• Andrew Rizza January 29, 2011 / 12:17

      Mike,
      My point exactly you are relying on a subjective finding with your athletes. Every athlete that I have had the pleasure of working with from secondary school to professional would lie, cheat and steal to get back onto a playing field. Symptoms take anywhere from 24 hrs in some athletes to weeks if not months to subside. I have seen more of my fare share of concussion over the years and the best tool we have to help make the right clinical assessment with our athletes is ImPact testing. I have had athletes that are symptom free for weeks with the first two stages of rehab and when we get to stage three and are increasing there exertion levels they either have returning symptoms or we see a reliable index change within their ImPact test. We also find that when athletes require increased demand with academics such as high stakes testing or demanding analytics they once again become symptomatic. This is why I stress that the ImPact test is a very crucial part of the evaluative process. It take all the guess work out of the timing of RTP. Academics is a large focus with our kids so return to normalcy is key as I would think most all people would want. I have had a student that was top of his class going to Stanford and deferred a year due to symptoms that kept re-occurring for over 1 yr. So as I have stated previously this is always a case by case basis, Ive had kids be full cleared of symptoms and RTP in 2 week and some that have taken a year. If you look at most of the current research that is out they are pointing towards the reliability of using SCATII and ImPact for safe RTP.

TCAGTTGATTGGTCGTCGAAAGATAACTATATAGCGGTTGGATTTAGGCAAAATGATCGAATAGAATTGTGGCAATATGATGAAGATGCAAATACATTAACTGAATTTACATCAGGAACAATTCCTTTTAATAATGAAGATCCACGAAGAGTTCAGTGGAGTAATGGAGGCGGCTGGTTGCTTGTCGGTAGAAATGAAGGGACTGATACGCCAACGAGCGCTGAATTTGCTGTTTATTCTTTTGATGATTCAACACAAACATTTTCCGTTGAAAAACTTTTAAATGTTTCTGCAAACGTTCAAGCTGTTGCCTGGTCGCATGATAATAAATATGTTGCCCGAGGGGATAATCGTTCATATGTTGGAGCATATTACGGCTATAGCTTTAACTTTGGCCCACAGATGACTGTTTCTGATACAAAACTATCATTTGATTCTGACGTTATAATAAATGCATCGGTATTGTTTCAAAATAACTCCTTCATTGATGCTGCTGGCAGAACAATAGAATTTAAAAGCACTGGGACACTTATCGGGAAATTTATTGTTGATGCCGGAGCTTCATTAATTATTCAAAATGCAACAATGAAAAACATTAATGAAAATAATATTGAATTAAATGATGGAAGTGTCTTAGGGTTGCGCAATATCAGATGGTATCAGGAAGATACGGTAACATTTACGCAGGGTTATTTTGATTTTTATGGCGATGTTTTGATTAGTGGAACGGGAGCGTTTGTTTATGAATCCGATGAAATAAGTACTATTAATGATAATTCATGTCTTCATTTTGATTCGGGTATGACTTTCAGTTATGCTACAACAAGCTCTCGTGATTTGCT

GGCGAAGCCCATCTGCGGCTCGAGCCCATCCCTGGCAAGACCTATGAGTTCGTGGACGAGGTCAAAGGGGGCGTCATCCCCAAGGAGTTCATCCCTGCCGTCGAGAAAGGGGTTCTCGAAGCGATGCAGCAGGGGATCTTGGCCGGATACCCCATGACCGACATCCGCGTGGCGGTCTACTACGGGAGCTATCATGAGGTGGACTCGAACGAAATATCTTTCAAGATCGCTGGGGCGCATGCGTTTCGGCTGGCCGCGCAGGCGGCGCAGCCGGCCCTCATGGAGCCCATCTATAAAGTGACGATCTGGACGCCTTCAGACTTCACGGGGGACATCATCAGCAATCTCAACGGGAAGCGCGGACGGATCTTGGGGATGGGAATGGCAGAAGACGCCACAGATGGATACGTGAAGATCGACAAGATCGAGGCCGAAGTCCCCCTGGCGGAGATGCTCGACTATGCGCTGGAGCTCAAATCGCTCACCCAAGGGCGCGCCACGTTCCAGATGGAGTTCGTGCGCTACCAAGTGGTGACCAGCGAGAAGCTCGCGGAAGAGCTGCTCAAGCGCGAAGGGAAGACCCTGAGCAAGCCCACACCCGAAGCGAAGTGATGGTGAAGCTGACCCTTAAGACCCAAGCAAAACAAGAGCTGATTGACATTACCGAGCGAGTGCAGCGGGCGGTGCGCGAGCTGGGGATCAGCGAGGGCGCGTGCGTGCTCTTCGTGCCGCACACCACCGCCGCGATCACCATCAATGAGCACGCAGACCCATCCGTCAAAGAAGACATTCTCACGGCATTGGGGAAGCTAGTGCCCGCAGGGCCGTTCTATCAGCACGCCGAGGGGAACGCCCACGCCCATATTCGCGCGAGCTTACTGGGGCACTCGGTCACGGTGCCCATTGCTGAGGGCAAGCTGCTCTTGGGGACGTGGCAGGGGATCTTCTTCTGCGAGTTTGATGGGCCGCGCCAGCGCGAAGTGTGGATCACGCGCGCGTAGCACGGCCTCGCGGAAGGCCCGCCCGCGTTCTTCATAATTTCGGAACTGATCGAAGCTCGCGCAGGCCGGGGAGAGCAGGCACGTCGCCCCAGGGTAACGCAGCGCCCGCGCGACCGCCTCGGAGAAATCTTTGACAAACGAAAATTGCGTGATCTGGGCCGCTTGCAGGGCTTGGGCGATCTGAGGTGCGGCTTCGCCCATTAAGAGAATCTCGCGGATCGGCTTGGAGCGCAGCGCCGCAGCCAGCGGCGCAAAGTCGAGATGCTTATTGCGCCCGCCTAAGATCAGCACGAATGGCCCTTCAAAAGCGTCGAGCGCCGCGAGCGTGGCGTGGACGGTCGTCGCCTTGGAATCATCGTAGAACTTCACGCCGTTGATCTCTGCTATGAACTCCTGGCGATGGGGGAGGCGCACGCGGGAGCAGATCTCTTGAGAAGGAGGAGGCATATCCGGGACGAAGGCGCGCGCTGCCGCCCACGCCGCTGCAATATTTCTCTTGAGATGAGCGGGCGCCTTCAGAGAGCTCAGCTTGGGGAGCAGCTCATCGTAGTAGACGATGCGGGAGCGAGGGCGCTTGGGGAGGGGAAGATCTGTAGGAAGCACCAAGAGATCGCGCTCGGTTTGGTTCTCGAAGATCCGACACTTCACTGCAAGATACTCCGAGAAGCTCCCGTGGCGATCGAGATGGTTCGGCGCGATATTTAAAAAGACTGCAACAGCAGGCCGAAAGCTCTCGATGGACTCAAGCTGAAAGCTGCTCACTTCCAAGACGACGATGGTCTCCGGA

Just curious what are you using to assess your athletes if you are not using ImPact of SCAT II

      AR

  4. Michael Hopper January 29, 2011 / 13:01

    At this point, we’re using the SCAT 2 forms. That’s what I have the most experience with (and that is limited). We used IMPACT in college, but I don’t have much personal experience with it because as a student we weren’t involved with the administration.

    While I use the SCAT 2 forms, the jury is still out with regards to what any of it means. It specifically states that on the form. And so it is a useful tool, but it’s only a tool. The clinician must be able to use that tool as a part of the evaluation and not expect it to be THE evaluation.

    I was on the IMPACT website earlier today and saw they offer a free webinar to learn more about the program. I am going to try to go through that soon to learn more about it..